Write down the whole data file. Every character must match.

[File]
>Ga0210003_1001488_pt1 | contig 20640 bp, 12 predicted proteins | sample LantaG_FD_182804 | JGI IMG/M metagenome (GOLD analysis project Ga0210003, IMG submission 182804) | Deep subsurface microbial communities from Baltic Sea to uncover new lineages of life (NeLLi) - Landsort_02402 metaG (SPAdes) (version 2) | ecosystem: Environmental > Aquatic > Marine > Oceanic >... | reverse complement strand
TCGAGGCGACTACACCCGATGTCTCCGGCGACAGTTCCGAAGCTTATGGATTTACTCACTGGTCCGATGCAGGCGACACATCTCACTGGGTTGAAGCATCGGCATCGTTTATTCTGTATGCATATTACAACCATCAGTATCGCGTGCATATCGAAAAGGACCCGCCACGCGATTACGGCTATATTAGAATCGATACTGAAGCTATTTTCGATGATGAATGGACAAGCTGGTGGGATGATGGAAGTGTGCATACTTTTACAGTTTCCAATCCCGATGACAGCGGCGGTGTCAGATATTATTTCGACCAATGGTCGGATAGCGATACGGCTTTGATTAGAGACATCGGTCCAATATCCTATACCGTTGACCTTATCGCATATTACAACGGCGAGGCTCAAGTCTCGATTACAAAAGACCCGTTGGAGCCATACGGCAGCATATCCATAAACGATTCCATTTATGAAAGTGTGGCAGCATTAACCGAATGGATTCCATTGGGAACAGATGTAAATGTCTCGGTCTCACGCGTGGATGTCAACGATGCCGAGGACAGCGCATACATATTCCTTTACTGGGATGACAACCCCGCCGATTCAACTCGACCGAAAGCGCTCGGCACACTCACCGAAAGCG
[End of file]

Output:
>Ga0210003_1001488_pt1 | contig 20640 bp, 12 predicted proteins | sample LantaG_FD_182804 | JGI IMG/M metagenome (GOLD analysis project Ga0210003, IMG submission 182804) | Deep subsurface microbial communities from Baltic Sea to uncover new lineages of life (NeLLi) - Landsort_02402 metaG (SPAdes) (version 2) | ecosystem: Environmental > Aquatic > Marine > Oceanic >... | reverse complement strand
TCGAGGCGACTACACCCGATGTCTCCGGCGACAGTTCCGAAGCTTATGGATTTACTCACTGGTCCGATGCAGGCGACACATCTCACTGGGTTGAAGCATCGGCATCGTTTATTCTGTATGCATATTACAACCATCAGTATCGCGTGCATATCGAAAAGGACCCGCCACGCGATTACGGCTATATTAGAATCGATACTGAAGCTATTTTCGATGATGAATGGACAAGCTGGTGGGATGATGGAAGTGTGCATACTTTTACAGTTTCCAATCCCGATGACAGCGGCGGTGTCAGATATTATTTCGACCAATGGTCGGATAGCGATACGGCTTTGATTAGAGACATCGGTCCAATATCCTATACCGTTGACCTTATCGCATATTACAACGGCGAGGCTCAAGTCTCGATTACAAAAGACCCGTTGGAGCCATACGGCAGCATATCCATAAACGATTCCATTTATGAAAGTGTGGCAGCATTAACCGAATGGATTCCATTGGGAACAGATGTAAATGTCTCGGTCTCACGCGTGGATGTCAACGATGCCGAGGACAGCGCATACATATTCCTTTACTGGGATGACAACCCCGCCGATTCAACTCGACCGAAAGCGCTCGGCACACTCACCGAAAGCG